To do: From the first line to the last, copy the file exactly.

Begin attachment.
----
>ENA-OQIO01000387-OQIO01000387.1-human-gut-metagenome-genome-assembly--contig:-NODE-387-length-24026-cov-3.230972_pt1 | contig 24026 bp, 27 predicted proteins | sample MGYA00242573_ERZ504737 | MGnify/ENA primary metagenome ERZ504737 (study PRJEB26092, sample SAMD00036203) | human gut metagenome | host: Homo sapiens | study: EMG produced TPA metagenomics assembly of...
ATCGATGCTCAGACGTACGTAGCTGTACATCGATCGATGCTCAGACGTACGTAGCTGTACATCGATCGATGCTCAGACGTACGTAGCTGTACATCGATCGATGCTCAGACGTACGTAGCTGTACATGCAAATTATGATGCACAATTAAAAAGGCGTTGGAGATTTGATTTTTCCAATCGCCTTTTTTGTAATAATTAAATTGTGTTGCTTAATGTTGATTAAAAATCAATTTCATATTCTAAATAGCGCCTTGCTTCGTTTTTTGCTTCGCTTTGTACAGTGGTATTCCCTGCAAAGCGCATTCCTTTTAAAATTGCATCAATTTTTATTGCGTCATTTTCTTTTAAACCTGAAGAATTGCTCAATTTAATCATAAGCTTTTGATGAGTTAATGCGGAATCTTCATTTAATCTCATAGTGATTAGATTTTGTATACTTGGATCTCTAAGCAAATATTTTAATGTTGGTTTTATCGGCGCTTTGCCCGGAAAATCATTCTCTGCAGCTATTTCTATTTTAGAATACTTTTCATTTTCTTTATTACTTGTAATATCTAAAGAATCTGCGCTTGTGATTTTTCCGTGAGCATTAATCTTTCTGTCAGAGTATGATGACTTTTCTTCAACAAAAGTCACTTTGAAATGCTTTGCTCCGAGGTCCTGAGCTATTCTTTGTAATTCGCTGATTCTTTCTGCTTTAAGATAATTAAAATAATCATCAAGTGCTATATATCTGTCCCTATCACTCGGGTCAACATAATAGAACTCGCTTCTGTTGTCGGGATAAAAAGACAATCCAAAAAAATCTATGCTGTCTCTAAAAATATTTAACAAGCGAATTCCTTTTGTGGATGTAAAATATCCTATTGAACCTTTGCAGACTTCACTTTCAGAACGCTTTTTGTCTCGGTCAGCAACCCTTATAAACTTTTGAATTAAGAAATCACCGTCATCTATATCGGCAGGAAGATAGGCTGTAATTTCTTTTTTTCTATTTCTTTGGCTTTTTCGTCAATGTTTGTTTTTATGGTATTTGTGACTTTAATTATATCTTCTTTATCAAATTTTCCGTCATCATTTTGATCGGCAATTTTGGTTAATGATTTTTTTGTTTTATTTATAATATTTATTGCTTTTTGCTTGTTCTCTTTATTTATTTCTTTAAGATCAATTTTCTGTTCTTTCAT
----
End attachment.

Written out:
>ENA-OQIO01000387-OQIO01000387.1-human-gut-metagenome-genome-assembly--contig:-NODE-387-length-24026-cov-3.230972_pt1 | contig 24026 bp, 27 predicted proteins | sample MGYA00242573_ERZ504737 | MGnify/ENA primary metagenome ERZ504737 (study PRJEB26092, sample SAMD00036203) | human gut metagenome | host: Homo sapiens | study: EMG produced TPA metagenomics assembly of...
ATCGATGCTCAGACGTACGTAGCTGTACATCGATCGATGCTCAGACGTACGTAGCTGTACATCGATCGATGCTCAGACGTACGTAGCTGTACATCGATCGATGCTCAGACGTACGTAGCTGTACATGCAAATTATGATGCACAATTAAAAAGGCGTTGGAGATTTGATTTTTCCAATCGCCTTTTTTGTAATAATTAAATTGTGTTGCTTAATGTTGATTAAAAATCAATTTCATATTCTAAATAGCGCCTTGCTTCGTTTTTTGCTTCGCTTTGTACAGTGGTATTCCCTGCAAAGCGCATTCCTTTTAAAATTGCATCAATTTTTATTGCGTCATTTTCTTTTAAACCTGAAGAATTGCTCAATTTAATCATAAGCTTTTGATGAGTTAATGCGGAATCTTCATTTAATCTCATAGTGATTAGATTTTGTATACTTGGATCTCTAAGCAAATATTTTAATGTTGGTTTTATCGGCGCTTTGCCCGGAAAATCATTCTCTGCAGCTATTTCTATTTTAGAATACTTTTCATTTTCTTTATTACTTGTAATATCTAAAGAATCTGCGCTTGTGATTTTTCCGTGAGCATTAATCTTTCTGTCAGAGTATGATGACTTTTCTTCAACAAAAGTCACTTTGAAATGCTTTGCTCCGAGGTCCTGAGCTATTCTTTGTAATTCGCTGATTCTTTCTGCTTTAAGATAATTAAAATAATCATCAAGTGCTATATATCTGTCCCTATCACTCGGGTCAACATAATAGAACTCGCTTCTGTTGTCGGGATAAAAAGACAATCCAAAAAAATCTATGCTGTCTCTAAAAATATTTAACAAGCGAATTCCTTTTGTGGATGTAAAATATCCTATTGAACCTTTGCAGACTTCACTTTCAGAACGCTTTTTGTCTCGGTCAGCAACCCTTATAAACTTTTGAATTAAGAAATCACCGTCATCTATATCGGCAGGAAGATAGGCTGTAATTTCTTTTTTTCTATTTCTTTGGCTTTTTCGTCAATGTTTGTTTTTATGGTATTTGTGACTTTAATTATATCTTCTTTATCAAATTTTCCGTCATCATTTTGATCGGCAATTTTGGTTAATGATTTTTTTGTTTTATTTATAATATTTATTGCTTTTTGCTTGTTCTCTTTATTTATTTCTTTAAGATCAATTTTCTGTTCTTTCAT